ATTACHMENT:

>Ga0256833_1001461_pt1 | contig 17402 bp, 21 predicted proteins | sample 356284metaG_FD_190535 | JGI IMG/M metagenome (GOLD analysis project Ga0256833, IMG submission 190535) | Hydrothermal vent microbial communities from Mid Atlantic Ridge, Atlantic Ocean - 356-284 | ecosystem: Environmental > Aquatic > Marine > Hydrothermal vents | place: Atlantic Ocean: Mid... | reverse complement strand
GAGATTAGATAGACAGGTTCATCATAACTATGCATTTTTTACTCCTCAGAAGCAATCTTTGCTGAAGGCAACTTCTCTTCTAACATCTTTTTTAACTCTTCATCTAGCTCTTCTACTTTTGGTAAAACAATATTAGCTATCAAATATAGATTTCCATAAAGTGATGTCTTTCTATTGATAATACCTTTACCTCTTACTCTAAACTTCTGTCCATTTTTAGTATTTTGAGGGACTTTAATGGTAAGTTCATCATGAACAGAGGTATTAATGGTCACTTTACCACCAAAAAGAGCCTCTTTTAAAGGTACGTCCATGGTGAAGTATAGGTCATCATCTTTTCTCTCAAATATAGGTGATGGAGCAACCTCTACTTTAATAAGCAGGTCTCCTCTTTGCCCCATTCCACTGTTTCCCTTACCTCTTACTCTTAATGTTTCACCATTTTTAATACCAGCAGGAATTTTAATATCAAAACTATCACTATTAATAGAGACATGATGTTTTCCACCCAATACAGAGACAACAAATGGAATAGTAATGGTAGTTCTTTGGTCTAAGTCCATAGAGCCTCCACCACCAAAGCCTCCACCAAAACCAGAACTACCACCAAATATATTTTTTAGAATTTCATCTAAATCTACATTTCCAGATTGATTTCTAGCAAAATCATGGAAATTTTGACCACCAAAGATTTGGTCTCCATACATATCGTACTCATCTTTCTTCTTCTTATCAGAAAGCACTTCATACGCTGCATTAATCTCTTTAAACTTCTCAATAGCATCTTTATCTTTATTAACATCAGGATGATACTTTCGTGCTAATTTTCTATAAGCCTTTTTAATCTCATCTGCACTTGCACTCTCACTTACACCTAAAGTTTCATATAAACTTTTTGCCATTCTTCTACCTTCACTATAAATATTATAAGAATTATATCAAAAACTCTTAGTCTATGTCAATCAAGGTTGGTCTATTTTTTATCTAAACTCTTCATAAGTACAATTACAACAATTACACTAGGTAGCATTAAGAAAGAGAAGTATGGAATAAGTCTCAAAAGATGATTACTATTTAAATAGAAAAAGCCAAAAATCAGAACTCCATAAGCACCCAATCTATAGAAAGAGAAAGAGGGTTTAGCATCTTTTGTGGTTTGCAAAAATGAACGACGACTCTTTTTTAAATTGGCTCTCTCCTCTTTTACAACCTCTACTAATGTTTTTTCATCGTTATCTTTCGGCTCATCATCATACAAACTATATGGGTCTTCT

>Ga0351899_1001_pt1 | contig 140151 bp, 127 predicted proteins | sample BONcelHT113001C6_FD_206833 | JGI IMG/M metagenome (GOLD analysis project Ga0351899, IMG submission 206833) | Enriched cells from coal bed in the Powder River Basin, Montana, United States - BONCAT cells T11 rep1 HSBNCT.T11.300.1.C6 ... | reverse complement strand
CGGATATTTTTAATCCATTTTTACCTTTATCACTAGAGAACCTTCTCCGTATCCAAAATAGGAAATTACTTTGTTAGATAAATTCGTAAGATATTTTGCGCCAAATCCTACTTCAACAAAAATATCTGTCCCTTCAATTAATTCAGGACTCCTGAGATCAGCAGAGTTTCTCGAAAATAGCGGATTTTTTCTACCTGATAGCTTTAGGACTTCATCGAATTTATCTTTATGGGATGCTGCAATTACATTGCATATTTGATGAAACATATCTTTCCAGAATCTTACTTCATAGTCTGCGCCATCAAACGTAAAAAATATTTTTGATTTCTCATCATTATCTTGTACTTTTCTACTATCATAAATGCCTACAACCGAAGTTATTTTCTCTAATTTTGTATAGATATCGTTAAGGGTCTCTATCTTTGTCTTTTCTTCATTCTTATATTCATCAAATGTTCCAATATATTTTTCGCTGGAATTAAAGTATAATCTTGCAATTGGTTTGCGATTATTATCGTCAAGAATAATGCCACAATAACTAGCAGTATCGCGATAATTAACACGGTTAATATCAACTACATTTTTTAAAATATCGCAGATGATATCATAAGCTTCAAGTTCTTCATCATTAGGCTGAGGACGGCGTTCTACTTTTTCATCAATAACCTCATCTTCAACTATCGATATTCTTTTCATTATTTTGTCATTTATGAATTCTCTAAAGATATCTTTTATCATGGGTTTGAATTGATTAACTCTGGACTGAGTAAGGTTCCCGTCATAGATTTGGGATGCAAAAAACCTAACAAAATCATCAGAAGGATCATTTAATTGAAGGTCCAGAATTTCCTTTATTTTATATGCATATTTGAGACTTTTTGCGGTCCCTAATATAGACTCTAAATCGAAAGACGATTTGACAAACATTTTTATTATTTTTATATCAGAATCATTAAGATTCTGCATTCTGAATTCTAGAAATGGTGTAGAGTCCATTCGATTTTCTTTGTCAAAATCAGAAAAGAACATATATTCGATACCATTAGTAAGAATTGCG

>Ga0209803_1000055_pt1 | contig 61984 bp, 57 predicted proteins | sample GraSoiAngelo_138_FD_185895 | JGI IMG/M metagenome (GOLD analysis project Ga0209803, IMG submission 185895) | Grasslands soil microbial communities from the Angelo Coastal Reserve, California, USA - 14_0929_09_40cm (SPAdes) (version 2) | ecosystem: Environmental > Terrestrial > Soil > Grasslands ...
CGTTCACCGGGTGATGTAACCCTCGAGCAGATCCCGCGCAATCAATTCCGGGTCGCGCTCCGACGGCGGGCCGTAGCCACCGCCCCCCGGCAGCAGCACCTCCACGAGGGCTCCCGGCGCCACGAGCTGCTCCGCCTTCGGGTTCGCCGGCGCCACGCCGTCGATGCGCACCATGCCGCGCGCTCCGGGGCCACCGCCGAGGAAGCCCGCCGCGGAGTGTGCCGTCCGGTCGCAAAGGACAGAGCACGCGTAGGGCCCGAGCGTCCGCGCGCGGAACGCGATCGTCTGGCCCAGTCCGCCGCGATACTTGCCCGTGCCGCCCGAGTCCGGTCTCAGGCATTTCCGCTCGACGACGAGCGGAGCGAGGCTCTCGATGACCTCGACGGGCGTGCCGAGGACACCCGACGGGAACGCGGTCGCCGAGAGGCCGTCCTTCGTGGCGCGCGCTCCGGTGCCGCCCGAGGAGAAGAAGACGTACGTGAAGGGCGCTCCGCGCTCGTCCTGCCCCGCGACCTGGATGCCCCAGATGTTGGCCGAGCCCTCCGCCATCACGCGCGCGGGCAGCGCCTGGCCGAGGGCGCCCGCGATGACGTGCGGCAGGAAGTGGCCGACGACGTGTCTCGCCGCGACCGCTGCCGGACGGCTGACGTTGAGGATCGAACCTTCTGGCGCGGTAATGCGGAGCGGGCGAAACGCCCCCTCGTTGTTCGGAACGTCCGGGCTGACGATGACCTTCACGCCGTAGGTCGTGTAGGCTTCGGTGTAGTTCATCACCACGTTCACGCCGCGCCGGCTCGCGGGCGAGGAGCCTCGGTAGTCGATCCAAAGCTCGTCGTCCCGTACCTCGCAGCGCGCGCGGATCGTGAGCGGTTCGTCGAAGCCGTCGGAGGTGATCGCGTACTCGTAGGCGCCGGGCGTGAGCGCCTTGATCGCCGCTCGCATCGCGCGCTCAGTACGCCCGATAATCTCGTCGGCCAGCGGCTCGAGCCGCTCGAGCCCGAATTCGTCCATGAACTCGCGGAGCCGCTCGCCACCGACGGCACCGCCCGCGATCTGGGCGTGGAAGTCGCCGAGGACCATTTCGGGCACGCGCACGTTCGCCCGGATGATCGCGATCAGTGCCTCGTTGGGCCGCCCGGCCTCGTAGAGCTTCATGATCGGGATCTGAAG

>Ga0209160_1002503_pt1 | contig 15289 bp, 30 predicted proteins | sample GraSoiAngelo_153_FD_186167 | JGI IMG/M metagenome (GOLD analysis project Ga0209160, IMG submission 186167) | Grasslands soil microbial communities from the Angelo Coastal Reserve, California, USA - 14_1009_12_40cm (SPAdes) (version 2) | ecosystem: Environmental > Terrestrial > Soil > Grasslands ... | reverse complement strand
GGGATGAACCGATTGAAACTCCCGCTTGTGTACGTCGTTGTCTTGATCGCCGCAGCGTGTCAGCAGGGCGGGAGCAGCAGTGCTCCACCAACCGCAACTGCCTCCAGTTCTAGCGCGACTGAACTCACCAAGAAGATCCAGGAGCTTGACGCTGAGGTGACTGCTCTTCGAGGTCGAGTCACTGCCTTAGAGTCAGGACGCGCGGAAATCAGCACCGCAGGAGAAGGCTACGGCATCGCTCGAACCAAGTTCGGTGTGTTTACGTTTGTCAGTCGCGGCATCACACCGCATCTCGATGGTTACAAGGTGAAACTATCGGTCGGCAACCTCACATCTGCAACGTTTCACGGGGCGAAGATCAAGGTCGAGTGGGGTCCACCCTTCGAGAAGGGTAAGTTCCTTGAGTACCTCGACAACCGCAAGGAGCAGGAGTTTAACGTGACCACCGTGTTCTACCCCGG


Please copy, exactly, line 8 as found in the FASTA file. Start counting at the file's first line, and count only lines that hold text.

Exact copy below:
GGGATGAACCGATTGAAACTCCCGCTTGTGTACGTCGTTGTCTTGATCGCCGCAGCGTGTCAGCAGGGCGGGAGCAGCAGTGCTCCACCAACCGCAACTGCCTCCAGTTCTAGCGCGACTGAACTCACCAAGAAGATCCAGGAGCTTGACGCTGAGGTGACTGCTCTTCGAGGTCGAGTCACTGCCTTAGAGTCAGGACGCGCGGAAATCAGCACCGCAGGAGAAGGCTACGGCATCGCTCGAACCAAGTTCGGTGTGTTTACGTTTGTCAGTCGCGGCATCACACCGCATCTCGATGGTTACAAGGTGAAACTATCGGTCGGCAACCTCACATCTGCAACGTTTCACGGGGCGAAGATCAAGGTCGAGTGGGGTCCACCCTTCGAGAAGGGTAAGTTCCTTGAGTACCTCGACAACCGCAAGGAGCAGGAGTTTAACGTGACCACCGTGTTCTACCCCGG